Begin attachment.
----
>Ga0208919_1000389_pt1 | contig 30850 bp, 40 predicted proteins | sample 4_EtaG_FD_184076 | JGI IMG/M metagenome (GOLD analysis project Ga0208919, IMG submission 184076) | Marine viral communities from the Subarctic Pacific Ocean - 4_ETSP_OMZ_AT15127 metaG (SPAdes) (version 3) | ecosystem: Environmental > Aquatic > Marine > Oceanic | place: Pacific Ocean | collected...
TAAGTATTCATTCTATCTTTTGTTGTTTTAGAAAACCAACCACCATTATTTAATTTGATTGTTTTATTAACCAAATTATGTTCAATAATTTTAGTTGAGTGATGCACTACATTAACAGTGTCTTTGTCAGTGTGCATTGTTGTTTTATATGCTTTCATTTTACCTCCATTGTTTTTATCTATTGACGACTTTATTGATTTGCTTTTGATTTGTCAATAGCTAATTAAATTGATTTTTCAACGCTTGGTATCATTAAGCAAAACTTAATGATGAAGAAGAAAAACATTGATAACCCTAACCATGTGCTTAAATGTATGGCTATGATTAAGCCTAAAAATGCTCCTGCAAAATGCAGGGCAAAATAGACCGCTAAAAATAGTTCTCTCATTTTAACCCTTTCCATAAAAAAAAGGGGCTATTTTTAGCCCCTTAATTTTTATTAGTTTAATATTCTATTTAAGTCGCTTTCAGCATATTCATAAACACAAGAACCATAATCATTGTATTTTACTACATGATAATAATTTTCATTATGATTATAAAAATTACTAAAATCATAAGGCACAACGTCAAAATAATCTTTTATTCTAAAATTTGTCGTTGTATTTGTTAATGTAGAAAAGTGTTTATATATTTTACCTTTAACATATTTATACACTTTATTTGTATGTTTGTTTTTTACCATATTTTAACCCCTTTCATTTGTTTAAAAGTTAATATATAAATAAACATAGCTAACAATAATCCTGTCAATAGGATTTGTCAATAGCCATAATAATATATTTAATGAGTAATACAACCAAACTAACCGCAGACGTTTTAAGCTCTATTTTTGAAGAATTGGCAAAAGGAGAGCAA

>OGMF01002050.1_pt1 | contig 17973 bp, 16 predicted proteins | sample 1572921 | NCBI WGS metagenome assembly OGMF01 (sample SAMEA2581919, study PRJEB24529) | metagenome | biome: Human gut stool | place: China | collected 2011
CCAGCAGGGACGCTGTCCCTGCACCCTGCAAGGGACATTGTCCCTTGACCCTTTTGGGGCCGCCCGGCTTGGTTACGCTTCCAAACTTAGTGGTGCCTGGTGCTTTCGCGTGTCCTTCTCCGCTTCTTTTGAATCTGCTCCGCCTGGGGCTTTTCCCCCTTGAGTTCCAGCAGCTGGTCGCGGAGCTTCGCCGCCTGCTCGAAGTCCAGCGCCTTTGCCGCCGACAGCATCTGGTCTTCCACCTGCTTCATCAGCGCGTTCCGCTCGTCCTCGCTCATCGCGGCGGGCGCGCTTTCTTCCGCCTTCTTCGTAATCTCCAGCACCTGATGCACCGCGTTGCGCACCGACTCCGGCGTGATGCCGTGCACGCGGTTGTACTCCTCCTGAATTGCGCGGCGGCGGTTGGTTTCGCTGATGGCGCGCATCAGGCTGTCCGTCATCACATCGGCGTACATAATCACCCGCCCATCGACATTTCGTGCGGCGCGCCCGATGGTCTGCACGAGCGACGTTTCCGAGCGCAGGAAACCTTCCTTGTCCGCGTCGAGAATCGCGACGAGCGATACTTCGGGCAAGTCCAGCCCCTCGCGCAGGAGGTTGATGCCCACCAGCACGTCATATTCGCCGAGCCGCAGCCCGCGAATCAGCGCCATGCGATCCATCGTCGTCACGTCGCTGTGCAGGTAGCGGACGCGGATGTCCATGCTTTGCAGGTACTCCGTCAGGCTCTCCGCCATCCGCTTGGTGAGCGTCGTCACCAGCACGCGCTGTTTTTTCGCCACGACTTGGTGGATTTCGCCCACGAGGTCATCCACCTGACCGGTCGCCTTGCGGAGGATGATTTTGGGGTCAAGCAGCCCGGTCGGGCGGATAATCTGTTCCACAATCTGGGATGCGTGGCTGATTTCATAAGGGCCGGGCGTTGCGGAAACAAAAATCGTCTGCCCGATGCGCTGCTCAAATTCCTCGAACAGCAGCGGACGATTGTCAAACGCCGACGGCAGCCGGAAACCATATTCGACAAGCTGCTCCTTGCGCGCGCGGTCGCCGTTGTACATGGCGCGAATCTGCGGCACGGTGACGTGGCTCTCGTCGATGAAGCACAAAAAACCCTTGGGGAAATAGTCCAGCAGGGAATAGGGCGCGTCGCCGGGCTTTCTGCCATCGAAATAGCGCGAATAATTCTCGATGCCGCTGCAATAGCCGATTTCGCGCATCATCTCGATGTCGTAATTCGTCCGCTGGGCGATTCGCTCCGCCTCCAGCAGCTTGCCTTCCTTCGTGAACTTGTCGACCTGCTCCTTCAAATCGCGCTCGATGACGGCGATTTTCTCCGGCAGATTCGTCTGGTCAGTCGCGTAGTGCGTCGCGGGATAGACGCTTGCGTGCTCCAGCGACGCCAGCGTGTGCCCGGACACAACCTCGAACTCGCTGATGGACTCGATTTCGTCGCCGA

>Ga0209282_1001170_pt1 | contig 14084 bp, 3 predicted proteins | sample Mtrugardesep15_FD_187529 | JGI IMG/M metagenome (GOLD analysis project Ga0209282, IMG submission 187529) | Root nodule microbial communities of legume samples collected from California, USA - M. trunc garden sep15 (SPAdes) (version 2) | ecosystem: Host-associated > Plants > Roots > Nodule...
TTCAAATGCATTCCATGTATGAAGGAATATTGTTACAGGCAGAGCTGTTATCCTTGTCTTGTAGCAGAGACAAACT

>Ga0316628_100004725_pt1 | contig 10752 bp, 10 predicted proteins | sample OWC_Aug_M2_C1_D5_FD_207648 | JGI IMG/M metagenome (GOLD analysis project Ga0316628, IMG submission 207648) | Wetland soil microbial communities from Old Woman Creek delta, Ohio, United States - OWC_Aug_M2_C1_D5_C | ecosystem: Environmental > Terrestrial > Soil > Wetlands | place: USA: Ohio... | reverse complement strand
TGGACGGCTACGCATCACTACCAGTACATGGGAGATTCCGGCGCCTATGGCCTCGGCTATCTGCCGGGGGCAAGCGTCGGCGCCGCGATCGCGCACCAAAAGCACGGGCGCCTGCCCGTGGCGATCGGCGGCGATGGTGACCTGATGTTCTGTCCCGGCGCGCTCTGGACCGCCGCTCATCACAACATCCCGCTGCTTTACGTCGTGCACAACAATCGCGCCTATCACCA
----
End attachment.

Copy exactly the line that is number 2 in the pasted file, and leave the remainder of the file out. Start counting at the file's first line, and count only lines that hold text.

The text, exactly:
TAAGTATTCATTCTATCTTTTGTTGTTTTAGAAAACCAACCACCATTATTTAATTTGATTGTTTTATTAACCAAATTATGTTCAATAATTTTAGTTGAGTGATGCACTACATTAACAGTGTCTTTGTCAGTGTGCATTGTTGTTTTATATGCTTTCATTTTACCTCCATTGTTTTTATCTATTGACGACTTTATTGATTTGCTTTTGATTTGTCAATAGCTAATTAAATTGATTTTTCAACGCTTGGTATCATTAAGCAAAACTTAATGATGAAGAAGAAAAACATTGATAACCCTAACCATGTGCTTAAATGTATGGCTATGATTAAGCCTAAAAATGCTCCTGCAAAATGCAGGGCAAAATAGACCGCTAAAAATAGTTCTCTCATTTTAACCCTTTCCATAAAAAAAAGGGGCTATTTTTAGCCCCTTAATTTTTATTAGTTTAATATTCTATTTAAGTCGCTTTCAGCATATTCATAAACACAAGAACCATAATCATTGTATTTTACTACATGATAATAATTTTCATTATGATTATAAAAATTACTAAAATCATAAGGCACAACGTCAAAATAATCTTTTATTCTAAAATTTGTCGTTGTATTTGTTAATGTAGAAAAGTGTTTATATATTTTACCTTTAACATATTTATACACTTTATTTGTATGTTTGTTTTTTACCATATTTTAACCCCTTTCATTTGTTTAAAAGTTAATATATAAATAAACATAGCTAACAATAATCCTGTCAATAGGATTTGTCAATAGCCATAATAATATATTTAATGAGTAATACAACCAAACTAACCGCAGACGTTTTAAGCTCTATTTTTGAAGAATTGGCAAAAGGAGAGCAA